China was hastily dismantling its mid-Pacific satellite-tracking base yesterday following the decision of the tiny Pacific atoll nation of Kiribati to recognize Taiwan, an eyewitness said.
\nTechnicians were seen burning files at the high security compound on Tarawa Atoll in Kiribati, the witness said.
\nThe closure of the tracking station followed the decision of newly-elected President Anote Tong on Nov. 7 to recognize Taipei.
\nChina, which continues to maintain its embassy on Tarawa, said yesterday it would suspend ties next week but by yesterday had withdrawn its doctors from the only hospital and halted construction of a sports stadium.
\nThe most dramatic action has centered on the satellite tracking station at the eastern end of Tarawa.
\nA nearby resident who did not want to be named reported that a Chinese ship arrived at Tarawa early this week, sparking action at the sprawling satellite base.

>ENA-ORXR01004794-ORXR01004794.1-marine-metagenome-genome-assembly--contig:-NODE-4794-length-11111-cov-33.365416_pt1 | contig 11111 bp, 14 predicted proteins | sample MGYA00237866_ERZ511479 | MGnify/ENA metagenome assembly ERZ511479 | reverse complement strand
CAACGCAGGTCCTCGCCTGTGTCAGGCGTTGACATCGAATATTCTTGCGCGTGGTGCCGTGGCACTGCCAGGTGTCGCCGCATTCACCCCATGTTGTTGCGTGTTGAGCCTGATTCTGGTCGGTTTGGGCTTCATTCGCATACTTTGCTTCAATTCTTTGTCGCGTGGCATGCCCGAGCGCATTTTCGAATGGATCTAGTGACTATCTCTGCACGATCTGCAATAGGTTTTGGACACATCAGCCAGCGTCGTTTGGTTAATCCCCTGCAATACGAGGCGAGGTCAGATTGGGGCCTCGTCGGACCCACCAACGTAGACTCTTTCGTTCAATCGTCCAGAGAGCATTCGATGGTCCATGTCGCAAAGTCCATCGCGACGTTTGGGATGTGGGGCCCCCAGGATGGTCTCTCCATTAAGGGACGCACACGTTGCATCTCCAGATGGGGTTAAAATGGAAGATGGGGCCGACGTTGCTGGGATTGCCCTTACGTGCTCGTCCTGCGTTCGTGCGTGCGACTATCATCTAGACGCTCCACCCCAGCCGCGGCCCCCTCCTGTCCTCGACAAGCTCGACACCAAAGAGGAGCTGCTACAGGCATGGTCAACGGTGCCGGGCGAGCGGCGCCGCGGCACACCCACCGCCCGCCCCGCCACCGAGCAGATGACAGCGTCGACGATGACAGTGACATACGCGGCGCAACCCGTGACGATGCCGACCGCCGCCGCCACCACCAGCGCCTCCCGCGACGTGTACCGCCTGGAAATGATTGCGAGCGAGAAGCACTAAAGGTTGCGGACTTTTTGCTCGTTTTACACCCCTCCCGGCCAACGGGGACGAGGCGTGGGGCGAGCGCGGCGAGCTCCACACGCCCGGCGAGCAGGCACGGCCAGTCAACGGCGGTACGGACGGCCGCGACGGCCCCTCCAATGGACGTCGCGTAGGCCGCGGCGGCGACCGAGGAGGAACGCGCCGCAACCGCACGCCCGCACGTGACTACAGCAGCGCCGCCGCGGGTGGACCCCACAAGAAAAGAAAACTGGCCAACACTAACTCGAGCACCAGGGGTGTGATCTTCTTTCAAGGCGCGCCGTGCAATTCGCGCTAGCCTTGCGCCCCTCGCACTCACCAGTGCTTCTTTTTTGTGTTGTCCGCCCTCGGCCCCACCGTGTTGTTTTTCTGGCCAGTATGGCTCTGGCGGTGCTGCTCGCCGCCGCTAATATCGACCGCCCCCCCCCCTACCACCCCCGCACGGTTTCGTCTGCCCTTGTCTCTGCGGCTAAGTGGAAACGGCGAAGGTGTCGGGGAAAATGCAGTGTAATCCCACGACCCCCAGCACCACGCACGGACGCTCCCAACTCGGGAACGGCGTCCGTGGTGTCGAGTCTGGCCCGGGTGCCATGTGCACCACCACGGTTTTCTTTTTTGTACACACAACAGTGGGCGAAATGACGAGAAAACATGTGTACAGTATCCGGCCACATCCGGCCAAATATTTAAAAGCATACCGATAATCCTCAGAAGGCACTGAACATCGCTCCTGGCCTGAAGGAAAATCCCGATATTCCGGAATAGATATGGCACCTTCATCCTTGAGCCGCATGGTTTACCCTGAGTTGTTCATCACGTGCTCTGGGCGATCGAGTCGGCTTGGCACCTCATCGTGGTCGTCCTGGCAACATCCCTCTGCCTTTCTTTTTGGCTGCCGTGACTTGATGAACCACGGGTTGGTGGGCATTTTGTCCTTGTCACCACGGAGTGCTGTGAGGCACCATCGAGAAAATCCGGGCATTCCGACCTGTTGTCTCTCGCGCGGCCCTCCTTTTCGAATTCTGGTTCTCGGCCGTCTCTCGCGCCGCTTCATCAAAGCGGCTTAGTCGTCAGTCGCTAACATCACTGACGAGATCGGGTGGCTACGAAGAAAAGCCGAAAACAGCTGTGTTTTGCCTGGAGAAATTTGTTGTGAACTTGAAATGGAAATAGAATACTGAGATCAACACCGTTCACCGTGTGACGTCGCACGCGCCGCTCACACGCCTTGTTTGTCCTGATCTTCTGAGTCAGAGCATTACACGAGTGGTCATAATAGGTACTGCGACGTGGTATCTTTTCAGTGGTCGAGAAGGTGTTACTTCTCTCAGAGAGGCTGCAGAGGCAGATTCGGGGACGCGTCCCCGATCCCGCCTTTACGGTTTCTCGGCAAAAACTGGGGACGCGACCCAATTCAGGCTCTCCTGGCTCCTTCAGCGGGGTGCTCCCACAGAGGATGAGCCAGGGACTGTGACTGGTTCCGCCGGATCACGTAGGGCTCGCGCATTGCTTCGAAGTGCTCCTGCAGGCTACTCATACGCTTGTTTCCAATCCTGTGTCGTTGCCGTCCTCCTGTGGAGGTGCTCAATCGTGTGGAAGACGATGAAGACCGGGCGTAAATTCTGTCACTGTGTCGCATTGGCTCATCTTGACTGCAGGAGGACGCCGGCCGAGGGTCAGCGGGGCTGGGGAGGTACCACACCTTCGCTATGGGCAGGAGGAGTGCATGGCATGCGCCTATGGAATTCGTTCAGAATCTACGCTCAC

\n"It happened very suddenly," he said.
\n"It looks like they are dismantling the place. I saw them move one of the dishes down the road," he said.
\nAt the back of the compound the witness could see workers apparently burning files.
\n"It does look relatively deserted and the gates that are normally closed are currently open. There is no sign of activity, it's as though they have done the bulk of their work quite rapidly and quite covertly in the last couple of days," he said.
\nRadio Kiribati quoted Chinese Ambassador Ma Shuxue (
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